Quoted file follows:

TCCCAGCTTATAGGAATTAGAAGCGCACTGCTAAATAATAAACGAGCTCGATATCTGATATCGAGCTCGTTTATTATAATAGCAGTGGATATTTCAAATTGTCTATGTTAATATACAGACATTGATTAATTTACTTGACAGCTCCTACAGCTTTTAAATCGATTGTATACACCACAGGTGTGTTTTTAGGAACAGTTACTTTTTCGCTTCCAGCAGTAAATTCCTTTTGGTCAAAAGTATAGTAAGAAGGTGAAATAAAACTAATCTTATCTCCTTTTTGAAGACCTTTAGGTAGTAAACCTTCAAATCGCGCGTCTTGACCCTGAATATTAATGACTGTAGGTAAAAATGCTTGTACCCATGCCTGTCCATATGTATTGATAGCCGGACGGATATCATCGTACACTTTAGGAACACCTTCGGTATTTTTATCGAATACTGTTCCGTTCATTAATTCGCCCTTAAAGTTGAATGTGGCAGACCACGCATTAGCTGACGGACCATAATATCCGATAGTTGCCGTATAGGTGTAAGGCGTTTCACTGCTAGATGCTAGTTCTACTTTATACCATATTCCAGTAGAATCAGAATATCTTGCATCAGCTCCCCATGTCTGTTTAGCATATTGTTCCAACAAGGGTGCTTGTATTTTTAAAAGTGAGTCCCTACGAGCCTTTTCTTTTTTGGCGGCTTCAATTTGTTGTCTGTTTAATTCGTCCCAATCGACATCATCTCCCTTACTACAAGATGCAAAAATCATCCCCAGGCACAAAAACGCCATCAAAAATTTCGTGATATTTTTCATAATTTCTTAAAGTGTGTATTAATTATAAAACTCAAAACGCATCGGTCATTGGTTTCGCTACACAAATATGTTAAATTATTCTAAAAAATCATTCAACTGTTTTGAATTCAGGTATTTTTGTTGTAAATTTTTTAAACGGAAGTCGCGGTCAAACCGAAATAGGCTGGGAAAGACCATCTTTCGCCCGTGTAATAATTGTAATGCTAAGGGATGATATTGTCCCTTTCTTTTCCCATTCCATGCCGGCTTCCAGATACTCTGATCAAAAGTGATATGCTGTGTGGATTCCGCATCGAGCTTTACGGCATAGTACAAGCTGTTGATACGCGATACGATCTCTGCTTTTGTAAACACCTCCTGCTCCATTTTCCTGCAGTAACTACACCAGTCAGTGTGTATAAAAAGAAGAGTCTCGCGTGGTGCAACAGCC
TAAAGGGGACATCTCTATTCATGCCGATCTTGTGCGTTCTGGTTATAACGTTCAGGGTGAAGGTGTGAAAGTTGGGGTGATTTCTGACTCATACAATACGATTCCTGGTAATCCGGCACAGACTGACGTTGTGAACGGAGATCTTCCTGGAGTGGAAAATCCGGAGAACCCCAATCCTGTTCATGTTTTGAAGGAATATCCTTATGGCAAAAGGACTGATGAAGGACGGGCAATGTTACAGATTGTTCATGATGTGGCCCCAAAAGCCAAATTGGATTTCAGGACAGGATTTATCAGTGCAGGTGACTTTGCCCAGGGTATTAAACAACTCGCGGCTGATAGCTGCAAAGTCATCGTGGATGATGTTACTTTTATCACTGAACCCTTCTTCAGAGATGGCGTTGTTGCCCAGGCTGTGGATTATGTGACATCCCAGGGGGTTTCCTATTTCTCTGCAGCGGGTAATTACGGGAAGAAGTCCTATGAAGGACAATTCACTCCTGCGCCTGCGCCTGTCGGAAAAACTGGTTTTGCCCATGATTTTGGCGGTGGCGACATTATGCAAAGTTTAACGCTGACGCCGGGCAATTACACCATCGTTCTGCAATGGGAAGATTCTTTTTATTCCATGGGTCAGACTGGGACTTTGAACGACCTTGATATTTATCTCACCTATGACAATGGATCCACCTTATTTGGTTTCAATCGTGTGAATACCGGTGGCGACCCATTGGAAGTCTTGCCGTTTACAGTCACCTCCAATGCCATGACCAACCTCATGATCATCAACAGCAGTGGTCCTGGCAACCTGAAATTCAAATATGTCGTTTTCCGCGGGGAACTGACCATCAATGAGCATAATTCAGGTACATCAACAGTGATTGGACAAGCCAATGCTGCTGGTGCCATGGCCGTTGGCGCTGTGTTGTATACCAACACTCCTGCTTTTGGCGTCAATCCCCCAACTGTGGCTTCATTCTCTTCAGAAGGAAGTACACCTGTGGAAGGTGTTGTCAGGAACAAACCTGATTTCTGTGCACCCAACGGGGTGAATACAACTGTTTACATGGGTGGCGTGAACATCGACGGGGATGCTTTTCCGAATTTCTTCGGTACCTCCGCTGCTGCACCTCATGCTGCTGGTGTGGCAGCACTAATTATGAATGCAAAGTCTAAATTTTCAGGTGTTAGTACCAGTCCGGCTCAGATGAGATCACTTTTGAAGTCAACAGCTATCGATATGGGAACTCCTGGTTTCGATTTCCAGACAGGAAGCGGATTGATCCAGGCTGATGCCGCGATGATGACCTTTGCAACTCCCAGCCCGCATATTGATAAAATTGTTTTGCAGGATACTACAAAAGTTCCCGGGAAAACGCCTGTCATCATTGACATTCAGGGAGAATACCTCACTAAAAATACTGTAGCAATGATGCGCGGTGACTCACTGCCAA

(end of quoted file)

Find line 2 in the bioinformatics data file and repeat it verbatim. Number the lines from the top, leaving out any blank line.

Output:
TAAAGGGGACATCTCTATTCATGCCGATCTTGTGCGTTCTGGTTATAACGTTCAGGGTGAAGGTGTGAAAGTTGGGGTGATTTCTGACTCATACAATACGATTCCTGGTAATCCGGCACAGACTGACGTTGTGAACGGAGATCTTCCTGGAGTGGAAAATCCGGAGAACCCCAATCCTGTTCATGTTTTGAAGGAATATCCTTATGGCAAAAGGACTGATGAAGGACGGGCAATGTTACAGATTGTTCATGATGTGGCCCCAAAAGCCAAATTGGATTTCAGGACAGGATTTATCAGTGCAGGTGACTTTGCCCAGGGTATTAAACAACTCGCGGCTGATAGCTGCAAAGTCATCGTGGATGATGTTACTTTTATCACTGAACCCTTCTTCAGAGATGGCGTTGTTGCCCAGGCTGTGGATTATGTGACATCCCAGGGGGTTTCCTATTTCTCTGCAGCGGGTAATTACGGGAAGAAGTCCTATGAAGGACAATTCACTCCTGCGCCTGCGCCTGTCGGAAAAACTGGTTTTGCCCATGATTTTGGCGGTGGCGACATTATGCAAAGTTTAACGCTGACGCCGGGCAATTACACCATCGTTCTGCAATGGGAAGATTCTTTTTATTCCATGGGTCAGACTGGGACTTTGAACGACCTTGATATTTATCTCACCTATGACAATGGATCCACCTTATTTGGTTTCAATCGTGTGAATACCGGTGGCGACCCATTGGAAGTCTTGCCGTTTACAGTCACCTCCAATGCCATGACCAACCTCATGATCATCAACAGCAGTGGTCCTGGCAACCTGAAATTCAAATATGTCGTTTTCCGCGGGGAACTGACCATCAATGAGCATAATTCAGGTACATCAACAGTGATTGGACAAGCCAATGCTGCTGGTGCCATGGCCGTTGGCGCTGTGTTGTATACCAACACTCCTGCTTTTGGCGTCAATCCCCCAACTGTGGCTTCATTCTCTTCAGAAGGAAGTACACCTGTGGAAGGTGTTGTCAGGAACAAACCTGATTTCTGTGCACCCAACGGGGTGAATACAACTGTTTACATGGGTGGCGTGAACATCGACGGGGATGCTTTTCCGAATTTCTTCGGTACCTCCGCTGCTGCACCTCATGCTGCTGGTGTGGCAGCACTAATTATGAATGCAAAGTCTAAATTTTCAGGTGTTAGTACCAGTCCGGCTCAGATGAGATCACTTTTGAAGTCAACAGCTATCGATATGGGAACTCCTGGTTTCGATTTCCAGACAGGAAGCGGATTGATCCAGGCTGATGCCGCGATGATGACCTTTGCAACTCCCAGCCCGCATATTGATAAAATTGTTTTGCAGGATACTACAAAAGTTCCCGGGAAAACGCCTGTCATCATTGACATTCAGGGAGAATACCTCACTAAAAATACTGTAGCAATGATGCGCGGTGACTCACTGCCAA